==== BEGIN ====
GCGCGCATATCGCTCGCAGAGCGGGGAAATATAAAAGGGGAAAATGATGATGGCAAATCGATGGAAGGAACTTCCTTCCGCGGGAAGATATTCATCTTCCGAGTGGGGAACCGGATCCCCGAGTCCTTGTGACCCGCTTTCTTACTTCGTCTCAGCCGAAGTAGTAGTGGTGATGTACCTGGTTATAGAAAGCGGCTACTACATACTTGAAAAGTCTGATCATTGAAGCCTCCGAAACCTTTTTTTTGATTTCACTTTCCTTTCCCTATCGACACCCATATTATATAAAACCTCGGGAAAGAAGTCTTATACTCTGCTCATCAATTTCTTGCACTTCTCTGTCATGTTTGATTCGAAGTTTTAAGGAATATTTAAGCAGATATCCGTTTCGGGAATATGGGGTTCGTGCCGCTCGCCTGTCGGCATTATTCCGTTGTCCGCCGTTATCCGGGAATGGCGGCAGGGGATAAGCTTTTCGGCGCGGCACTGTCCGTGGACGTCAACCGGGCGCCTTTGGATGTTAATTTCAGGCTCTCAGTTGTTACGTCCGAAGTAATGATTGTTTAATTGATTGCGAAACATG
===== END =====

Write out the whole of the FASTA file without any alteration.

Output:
GCGCGCATATCGCTCGCAGAGCGGGGAAATATAAAAGGGGAAAATGATGATGGCAAATCGATGGAAGGAACTTCCTTCCGCGGGAAGATATTCATCTTCCGAGTGGGGAACCGGATCCCCGAGTCCTTGTGACCCGCTTTCTTACTTCGTCTCAGCCGAAGTAGTAGTGGTGATGTACCTGGTTATAGAAAGCGGCTACTACATACTTGAAAAGTCTGATCATTGAAGCCTCCGAAACCTTTTTTTTGATTTCACTTTCCTTTCCCTATCGACACCCATATTATATAAAACCTCGGGAAAGAAGTCTTATACTCTGCTCATCAATTTCTTGCACTTCTCTGTCATGTTTGATTCGAAGTTTTAAGGAATATTTAAGCAGATATCCGTTTCGGGAATATGGGGTTCGTGCCGCTCGCCTGTCGGCATTATTCCGTTGTCCGCCGTTATCCGGGAATGGCGGCAGGGGATAAGCTTTTCGGCGCGGCACTGTCCGTGGACGTCAACCGGGCGCCTTTGGATGTTAATTTCAGGCTCTCAGTTGTTACGTCCGAAGTAATGATTGTTTAATTGATTGCGAAACATG